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News from the Votemaster

Trump Trumps the Other Candidates in First Debate

As expected, Donald Trump got most of the attention at the first Republican primary debate in Cleveland last night. The New York Times story led off with: "Shedding any pretense of civility and party unity, Donald J. Trump overwhelmed the first Republican presidential debate on Thursday night by ripping into his rivals and the moderators alike ..." The Washington Post said: Donald Trump landed on the Republican debate stage like a hand grenade here on Thursday night ..." Bloomberg led with Trump's tone: "Donald Trump lived up to his billing at center stage of a spirited first Republican presidential debate, taking aim at America's "stupid leaders" ... The Wall Street Journal's story began: "Donald Trump turned the first Republican presidential debate into a raucous brawl..." McClatchy began with: "The Republican presidential debate will be remembered as The Donald Trump show ..." How about the LA Times: "The theatrical drama of the first Republican debate Thursday focused on the man at center stage in Cleveland, Donald Trump, and the bombastic rhetoric he has used to propel himself to the front of the GOP field." Get the idea?

It wasn't that the Fox News moderators kept lobbing softballs at him. Anything but. They went after him about his four bankruptcies, chuminess with the Clintons, and offensive statements. But he hit back and hard.

Although Trump was largely evasive on detailed policy questions, the answer to one question is probably making RNC Chairman Reince Priebus wet his pants. When asked if anyone on stage would potentially run as an independent in the general election, Trump (alone) raised his hand. If he really did that it would almost certainly mean a Democratic victory in 2016. For this reason, the Republicans don't want to make him too angry this early, when there is still plenty of time for him to shoot himself in the foot and have no one else to blame but himself.

Although all the candidates agreed on most policy issues, such as repealing the Affordable Care Act and opposing the Iran deal, there was still tension on stage, albeit not so explicit. The Republicans have lost the popular vote in five of the last six presidential elections and the demographics are getting worse every time as their supporters are dying off and more and more Latinos are coming of age to vote. The internal battle is about strategy. One approach, favored by Sen. Ted Cruz (R-TX), Gov. Scott Walker (R-WI), and former Arkansas governor Mike Huckabee is have the party get more conservative to motivate the really really conservative voters (those who see former President George W. Bush as a RINO) to finally come out and vote. The other side, manned in part by Gov. John Kasich (R-OH), Sen. Rand Paul (R-KY), and former Florida governor Jeb Bush, wants to move to the center to attract new voters who normally vote Democratic. Thus the real issue is whether the party should move to the left or to the right, not how much noise Donald Trump makes. No serious observer of politics believes that the Republican pooh-bahs would tolerate a Trump candidacy. If it takes a few hundred million dollars in directed negative ads to take him down, well, bring it on.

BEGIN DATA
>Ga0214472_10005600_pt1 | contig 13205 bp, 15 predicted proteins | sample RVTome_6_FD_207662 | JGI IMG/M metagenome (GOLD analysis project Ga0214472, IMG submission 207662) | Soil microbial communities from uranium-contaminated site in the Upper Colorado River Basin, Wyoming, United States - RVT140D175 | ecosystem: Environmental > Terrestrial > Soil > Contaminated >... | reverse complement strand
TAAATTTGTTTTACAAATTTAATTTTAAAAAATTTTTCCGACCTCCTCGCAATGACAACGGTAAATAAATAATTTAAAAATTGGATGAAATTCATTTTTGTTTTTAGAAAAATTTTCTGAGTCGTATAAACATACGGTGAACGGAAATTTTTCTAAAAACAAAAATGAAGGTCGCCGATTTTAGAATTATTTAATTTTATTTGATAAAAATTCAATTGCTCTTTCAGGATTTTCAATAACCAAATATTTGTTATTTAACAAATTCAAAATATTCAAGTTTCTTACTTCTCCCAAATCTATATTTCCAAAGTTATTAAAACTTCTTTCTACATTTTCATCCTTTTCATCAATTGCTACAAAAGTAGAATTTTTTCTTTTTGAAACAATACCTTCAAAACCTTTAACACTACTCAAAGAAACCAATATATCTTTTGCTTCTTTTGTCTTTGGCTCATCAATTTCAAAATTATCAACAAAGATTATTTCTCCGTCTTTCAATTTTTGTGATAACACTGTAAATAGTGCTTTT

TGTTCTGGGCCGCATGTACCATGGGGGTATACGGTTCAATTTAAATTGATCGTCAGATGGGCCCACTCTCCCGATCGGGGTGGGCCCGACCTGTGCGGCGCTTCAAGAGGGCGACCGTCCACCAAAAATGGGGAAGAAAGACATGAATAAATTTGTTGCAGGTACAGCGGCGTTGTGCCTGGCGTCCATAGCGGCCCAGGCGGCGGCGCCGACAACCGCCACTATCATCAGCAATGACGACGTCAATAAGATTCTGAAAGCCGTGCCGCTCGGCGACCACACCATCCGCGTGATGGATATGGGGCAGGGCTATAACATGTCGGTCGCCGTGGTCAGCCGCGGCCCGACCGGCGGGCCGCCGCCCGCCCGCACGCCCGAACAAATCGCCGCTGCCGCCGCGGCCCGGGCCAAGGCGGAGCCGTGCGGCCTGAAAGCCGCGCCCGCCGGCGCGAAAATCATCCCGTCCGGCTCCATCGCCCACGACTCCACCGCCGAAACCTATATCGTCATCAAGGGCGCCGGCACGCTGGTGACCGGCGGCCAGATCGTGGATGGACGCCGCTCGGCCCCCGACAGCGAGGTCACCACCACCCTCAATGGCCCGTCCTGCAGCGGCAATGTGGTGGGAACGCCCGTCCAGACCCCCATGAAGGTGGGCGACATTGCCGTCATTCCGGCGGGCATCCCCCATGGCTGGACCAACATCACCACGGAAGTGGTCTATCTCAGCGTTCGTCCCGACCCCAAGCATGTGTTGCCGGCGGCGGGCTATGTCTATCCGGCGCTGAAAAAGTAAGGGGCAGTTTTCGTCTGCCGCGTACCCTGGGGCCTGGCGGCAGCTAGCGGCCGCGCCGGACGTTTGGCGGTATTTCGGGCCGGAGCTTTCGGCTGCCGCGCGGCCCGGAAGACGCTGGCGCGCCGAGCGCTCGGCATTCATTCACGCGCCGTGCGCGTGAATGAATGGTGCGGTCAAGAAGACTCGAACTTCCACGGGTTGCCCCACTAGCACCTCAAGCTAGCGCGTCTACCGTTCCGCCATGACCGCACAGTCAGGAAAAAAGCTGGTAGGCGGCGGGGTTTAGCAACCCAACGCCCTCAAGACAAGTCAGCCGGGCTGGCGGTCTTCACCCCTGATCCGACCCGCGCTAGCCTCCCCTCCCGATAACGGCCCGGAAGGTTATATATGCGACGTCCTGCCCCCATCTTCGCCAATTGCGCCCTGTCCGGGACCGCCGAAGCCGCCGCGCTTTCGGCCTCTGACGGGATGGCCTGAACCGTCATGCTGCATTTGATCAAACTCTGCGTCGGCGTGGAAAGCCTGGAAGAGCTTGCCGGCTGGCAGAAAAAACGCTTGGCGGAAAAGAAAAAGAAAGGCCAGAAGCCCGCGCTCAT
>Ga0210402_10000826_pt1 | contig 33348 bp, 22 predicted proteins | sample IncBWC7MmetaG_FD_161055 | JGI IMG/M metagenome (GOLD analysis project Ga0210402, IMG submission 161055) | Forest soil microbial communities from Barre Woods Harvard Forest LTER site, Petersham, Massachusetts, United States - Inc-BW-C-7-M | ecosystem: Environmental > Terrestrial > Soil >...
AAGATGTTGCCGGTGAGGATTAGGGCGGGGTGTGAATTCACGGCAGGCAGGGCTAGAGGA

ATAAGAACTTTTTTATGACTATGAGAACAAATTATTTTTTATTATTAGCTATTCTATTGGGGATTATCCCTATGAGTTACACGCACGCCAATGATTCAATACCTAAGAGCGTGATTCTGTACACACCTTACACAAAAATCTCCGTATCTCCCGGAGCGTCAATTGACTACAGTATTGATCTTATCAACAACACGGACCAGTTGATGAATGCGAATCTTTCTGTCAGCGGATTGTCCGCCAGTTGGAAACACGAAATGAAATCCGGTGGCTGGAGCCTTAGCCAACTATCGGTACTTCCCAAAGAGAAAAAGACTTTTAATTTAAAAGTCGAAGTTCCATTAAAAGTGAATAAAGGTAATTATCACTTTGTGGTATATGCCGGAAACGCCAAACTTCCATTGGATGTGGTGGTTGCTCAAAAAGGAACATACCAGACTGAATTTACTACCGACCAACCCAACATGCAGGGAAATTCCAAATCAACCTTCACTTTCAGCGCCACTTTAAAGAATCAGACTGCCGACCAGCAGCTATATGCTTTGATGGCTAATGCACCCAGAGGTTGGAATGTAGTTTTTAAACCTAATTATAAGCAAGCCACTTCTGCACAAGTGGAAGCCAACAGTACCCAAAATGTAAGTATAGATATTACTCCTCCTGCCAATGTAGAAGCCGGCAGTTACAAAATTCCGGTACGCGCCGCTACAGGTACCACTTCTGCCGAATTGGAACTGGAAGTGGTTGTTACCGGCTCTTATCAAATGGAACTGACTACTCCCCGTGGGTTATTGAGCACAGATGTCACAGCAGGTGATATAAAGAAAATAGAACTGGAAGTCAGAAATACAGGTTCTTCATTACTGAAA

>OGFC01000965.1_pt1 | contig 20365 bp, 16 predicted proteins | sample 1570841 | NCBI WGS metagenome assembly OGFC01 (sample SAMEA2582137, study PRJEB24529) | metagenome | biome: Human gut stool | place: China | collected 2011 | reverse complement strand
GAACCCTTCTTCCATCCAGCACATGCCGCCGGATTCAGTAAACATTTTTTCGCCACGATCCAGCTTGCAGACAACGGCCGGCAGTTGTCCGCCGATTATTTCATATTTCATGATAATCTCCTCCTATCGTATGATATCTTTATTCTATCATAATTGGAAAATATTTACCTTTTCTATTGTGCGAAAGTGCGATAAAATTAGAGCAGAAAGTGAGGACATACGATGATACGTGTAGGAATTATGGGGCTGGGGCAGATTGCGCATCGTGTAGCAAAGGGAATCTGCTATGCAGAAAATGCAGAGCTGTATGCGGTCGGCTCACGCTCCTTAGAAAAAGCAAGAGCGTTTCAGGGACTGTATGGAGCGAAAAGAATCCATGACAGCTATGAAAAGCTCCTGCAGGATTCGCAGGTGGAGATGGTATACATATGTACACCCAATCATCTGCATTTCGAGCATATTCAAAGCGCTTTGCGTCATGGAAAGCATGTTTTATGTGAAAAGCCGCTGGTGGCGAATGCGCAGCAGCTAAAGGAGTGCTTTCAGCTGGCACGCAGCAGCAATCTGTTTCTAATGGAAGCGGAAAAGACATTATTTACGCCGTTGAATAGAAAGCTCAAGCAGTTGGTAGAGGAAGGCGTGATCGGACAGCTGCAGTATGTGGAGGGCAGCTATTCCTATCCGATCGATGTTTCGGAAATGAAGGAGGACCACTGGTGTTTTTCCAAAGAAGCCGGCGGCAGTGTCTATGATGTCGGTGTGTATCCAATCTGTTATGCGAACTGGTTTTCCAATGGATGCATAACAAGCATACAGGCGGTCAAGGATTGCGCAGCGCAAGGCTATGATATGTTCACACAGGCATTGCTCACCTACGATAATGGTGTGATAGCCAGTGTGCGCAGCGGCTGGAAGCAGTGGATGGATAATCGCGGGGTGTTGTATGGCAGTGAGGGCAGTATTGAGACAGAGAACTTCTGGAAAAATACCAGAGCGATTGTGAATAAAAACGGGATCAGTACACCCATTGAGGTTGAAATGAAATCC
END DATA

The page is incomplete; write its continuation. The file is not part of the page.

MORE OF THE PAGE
In addition to the main debate at 9 P.M., Fox News also held a "junior varsity" debate for the seven candidates polling the worst nationally. Splitting the candidates into two groups had two purposes. First, it gave the top 10 candidates more speaking time each. Second, it implicitly suggested that the bottom seven might want to exit the race now and not get in the way of their betters. The questions at the JV debate were basically all: "Since you can't win, why aren't you leaving gracefully now?" None of the candidates appreciated the question and none gave any sign of leaving soon. Nevertheless, the 10-7 split is surely going to make fundraising harder, and when the money runs out, candidates are forced to call it quits.

There are numerous summaries of the debate online, but one of the best is from the BBC.

No doubt proper random-sample polls about who "won" will be appearing soon. For the moment though, some Internet polls will have to do. The Drudge Report poll (with 430,000 votes) gives Trump 47%, Cruz 13%, and everyone else in the single digits. Fox 5 in San Diego also has an online poll on its Website and here, too, Trump wins with 48%. Ben Carson and Marco Rubio are tied for second at 11% and the rest are in single digits, with Scott Walker last at 1% and Jeb Bush eighth at 4%. The (Florida) Herald-Tribune poll gives Trump 50%, Kasich 11%, and Rubio 10%. Noteworthy here that Bush--despite being a former governor of the state--came in seventh with 4%. Although none of these polls are in any sense scientific, it would be surprising when real polls begin reporting to find Trump near the bottom.

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---The Votemaster